The distribution includes all the normal sorts of apps and tools, but some people will want to update or change versions. In the PS2 context, be aware that there isn't much RAM to play with (32MB) so that some compiling jobs might take a very long time. To help you in this, there are cross-compilers available.
One glaring omission in the apps line is a recent graphical browser. For
console browsers there is
lynx, and also
links-graphics for X. One of the problems with mainstream
graphical web browsers is that they're big ugly brutes that require a lot of
RAM to run. Mozilla Firebird (now Firefox) is popular in the PS2 Linux
community. For very speedy browsing, Dillo has also proved popular, just as it
has on the iPaq and other similar systems, despite the reduced feature set.
You can choose which graphical desktop environment you want by using
sdr. Your choices include FVWM2, Gnome, KDE1x, Sawmill, TWM, and
the default, WindowMaker. Other popular managers such as Blackbox compile and
run easily, too.
Once you get going, there are two things you might like to reset straightaway. You could find that the GUI is set way too big and clunky, for example. To fix this, head into
/etc/X11/XGSConfig, search for
Screen, and then change from 24-bit color to 16-bit color by commenting and uncommenting the appropriate lines. If you're in console mode, look at
setcrtmode for switching VGA display modes, and switching
between PAL and NTSC on-the-fly.
The PS2 runs Linux surprisingly well. You do have to take into account that it's running only 32Meg of RAM and so will be easily bogged down by apps requiring large amounts of memory. For example, this wouldn't be the best platform to consider manipulating large graphic files in the Gimp or playing around with big audio or video files.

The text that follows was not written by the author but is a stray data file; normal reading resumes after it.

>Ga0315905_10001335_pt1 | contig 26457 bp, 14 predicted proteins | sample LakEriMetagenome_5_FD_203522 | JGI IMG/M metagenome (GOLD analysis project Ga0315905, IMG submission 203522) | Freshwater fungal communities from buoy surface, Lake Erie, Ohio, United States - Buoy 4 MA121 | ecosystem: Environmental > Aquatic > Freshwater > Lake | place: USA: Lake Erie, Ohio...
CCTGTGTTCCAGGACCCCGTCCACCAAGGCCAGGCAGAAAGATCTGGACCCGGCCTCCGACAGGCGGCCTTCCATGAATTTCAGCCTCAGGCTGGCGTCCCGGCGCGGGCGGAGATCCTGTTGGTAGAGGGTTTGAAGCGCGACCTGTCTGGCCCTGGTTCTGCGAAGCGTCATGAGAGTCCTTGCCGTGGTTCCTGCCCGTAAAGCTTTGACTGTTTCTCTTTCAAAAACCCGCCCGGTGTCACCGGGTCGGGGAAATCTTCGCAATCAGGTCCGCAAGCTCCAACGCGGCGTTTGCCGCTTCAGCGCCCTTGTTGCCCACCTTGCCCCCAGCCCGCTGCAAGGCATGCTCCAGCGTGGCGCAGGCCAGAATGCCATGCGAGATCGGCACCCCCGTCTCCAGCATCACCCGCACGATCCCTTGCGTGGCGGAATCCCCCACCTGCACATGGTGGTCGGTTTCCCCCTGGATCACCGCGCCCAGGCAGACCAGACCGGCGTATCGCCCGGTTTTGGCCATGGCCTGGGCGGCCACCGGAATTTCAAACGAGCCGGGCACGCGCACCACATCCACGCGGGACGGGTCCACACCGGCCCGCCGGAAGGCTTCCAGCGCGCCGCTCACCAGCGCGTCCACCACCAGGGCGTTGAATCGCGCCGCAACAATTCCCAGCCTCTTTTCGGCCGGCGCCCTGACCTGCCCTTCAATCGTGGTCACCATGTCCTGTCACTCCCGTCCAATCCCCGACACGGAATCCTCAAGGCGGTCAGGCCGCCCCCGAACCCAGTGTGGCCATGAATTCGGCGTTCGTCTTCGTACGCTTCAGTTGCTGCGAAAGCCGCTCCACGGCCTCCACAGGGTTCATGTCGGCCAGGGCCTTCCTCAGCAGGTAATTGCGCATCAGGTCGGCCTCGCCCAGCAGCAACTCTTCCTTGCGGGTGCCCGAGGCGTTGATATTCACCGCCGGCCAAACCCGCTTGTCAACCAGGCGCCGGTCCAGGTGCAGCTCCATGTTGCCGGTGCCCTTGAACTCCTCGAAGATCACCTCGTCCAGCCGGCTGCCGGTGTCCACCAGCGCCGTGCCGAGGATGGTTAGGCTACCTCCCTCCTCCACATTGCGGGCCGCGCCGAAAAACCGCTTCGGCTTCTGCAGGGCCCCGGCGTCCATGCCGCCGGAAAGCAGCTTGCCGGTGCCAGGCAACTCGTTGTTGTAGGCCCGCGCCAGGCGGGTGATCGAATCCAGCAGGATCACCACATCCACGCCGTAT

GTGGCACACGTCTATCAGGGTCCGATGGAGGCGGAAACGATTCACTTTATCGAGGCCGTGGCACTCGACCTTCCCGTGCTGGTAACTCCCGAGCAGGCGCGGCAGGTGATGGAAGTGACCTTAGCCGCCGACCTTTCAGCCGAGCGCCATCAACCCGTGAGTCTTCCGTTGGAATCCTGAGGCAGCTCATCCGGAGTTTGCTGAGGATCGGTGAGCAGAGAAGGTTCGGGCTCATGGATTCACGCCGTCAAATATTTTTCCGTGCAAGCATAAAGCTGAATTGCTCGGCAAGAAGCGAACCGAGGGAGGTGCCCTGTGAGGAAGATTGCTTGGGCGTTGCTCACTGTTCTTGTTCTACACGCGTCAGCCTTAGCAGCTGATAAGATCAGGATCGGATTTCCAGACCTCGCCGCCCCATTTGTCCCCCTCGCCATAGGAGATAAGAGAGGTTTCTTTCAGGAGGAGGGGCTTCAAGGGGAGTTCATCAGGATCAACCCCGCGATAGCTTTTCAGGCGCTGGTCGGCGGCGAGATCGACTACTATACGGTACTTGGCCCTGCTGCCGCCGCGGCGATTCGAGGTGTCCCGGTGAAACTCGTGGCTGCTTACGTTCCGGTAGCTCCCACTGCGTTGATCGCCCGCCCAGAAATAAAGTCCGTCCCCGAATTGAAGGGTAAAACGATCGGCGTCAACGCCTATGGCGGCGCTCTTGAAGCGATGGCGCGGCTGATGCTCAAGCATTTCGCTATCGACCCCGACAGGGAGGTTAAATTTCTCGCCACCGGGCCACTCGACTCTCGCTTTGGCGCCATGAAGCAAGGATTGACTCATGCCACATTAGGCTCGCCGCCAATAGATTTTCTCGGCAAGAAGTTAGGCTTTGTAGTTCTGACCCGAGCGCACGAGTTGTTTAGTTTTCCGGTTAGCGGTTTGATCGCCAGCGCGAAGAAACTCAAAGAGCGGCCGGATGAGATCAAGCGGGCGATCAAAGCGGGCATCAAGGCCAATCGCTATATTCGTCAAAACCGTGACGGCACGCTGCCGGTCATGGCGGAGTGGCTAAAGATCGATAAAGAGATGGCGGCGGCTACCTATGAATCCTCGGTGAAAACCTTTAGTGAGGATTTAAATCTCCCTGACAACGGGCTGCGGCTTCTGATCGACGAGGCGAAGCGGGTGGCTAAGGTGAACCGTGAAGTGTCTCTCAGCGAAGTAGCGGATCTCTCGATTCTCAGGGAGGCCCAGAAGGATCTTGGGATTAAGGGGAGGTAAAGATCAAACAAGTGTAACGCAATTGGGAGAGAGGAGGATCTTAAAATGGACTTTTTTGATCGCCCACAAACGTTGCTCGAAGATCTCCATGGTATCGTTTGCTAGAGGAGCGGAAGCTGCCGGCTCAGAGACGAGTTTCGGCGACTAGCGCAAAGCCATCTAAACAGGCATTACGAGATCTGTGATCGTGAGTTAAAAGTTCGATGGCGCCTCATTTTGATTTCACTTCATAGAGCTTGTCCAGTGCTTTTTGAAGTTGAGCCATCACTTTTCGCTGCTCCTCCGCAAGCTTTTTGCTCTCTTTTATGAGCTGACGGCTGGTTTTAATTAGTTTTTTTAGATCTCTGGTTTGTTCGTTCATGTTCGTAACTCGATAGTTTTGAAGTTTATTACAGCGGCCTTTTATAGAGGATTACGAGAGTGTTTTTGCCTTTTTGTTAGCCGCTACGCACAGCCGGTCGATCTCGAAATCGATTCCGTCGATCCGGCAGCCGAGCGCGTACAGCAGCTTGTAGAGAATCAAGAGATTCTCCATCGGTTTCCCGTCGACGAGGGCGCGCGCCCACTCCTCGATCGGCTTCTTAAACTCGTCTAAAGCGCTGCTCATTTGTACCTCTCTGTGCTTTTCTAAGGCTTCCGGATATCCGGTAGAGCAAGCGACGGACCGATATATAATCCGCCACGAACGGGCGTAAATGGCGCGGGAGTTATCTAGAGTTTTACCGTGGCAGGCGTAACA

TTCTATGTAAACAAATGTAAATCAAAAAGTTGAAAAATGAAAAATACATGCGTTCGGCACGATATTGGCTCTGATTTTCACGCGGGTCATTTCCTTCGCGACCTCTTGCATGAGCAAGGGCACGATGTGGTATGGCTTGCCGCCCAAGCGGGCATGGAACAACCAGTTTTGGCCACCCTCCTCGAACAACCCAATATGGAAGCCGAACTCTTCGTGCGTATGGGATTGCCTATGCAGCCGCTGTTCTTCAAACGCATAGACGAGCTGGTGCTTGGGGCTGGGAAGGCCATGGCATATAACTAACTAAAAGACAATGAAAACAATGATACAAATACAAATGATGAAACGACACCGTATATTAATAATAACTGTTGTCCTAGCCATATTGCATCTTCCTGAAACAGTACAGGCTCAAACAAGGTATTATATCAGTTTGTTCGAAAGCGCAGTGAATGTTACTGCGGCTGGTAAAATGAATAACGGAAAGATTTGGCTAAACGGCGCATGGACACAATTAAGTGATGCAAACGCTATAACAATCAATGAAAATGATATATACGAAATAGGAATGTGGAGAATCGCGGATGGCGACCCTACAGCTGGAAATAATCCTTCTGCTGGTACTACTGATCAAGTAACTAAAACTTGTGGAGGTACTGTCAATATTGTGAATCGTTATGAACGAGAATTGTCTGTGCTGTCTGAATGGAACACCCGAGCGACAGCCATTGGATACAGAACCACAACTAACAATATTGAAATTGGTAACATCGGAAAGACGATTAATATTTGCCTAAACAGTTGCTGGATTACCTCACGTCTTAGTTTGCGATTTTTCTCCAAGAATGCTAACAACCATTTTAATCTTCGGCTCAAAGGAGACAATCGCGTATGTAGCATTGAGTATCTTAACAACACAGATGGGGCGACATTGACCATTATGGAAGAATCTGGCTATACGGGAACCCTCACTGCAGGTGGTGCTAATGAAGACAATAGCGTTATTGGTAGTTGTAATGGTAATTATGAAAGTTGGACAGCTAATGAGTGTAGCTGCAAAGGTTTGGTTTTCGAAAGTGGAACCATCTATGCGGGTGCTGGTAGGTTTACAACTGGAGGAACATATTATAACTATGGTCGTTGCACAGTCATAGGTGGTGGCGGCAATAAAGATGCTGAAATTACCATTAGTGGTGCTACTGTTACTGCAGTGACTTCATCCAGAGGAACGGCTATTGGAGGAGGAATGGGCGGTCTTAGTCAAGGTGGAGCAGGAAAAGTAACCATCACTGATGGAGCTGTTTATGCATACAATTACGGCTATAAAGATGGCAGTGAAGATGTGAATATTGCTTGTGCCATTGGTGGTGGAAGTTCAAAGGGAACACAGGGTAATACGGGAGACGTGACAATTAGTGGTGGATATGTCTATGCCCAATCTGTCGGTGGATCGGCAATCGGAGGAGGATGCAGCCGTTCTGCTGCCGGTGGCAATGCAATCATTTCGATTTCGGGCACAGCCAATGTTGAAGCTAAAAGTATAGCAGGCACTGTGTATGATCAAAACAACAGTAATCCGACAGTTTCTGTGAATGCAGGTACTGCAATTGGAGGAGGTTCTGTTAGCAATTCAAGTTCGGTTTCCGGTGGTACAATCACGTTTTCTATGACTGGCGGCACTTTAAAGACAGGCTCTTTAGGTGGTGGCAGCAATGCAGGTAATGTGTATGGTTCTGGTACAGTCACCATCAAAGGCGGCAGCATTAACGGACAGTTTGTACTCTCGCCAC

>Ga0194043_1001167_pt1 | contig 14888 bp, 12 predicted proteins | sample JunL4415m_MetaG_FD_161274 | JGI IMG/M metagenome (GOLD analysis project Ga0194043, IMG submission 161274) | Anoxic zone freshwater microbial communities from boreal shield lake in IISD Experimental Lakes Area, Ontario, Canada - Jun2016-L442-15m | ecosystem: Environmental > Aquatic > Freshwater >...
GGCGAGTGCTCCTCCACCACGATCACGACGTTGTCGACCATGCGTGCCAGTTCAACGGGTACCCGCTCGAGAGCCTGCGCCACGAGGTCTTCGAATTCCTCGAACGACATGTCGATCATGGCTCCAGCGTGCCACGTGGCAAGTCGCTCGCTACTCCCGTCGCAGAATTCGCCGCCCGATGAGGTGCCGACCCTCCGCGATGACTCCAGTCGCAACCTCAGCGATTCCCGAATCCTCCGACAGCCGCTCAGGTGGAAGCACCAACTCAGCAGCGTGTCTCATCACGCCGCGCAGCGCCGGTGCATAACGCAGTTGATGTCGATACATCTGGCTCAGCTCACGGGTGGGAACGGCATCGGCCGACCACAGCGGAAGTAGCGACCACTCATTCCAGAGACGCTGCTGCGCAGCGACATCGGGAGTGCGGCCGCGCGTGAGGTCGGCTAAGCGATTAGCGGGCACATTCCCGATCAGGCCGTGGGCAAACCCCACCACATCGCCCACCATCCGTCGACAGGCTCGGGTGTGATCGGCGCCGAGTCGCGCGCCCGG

I didn't run any benchmarks but the bundled version of XEmacs without pixmaps in the toolbar came up in a flash, but Speedbar took quite awhile to come up. Ordinary operations such as starting X were quick enough — a lot quicker than starting most anything on my G3 Mac with 256 Meg RAM running Mac OS X 10.3.
Whether the PS2 running Linux could be a one-box solution to playing games, computing, and playing CDs and DVDs really depends on what you'd like to do. Sony's conception is that PS2 Linux is for hobbyists and for people who might like to learn games and graphics programming and Linux itself.
It is certainly adequate for that, plus doing the everyday sorts of things like getting and sending email and browsing the Web.
One problem, for those who wish to run X11, in terms of space and having to do fiddly things, is needing both a TV and a monitor. One possible solution would be to use one of the new-breed LCD TV/monitor combinations. The Kiss CoolView widescreen LCD is one such device. It offers a small remote and picture-in-picture.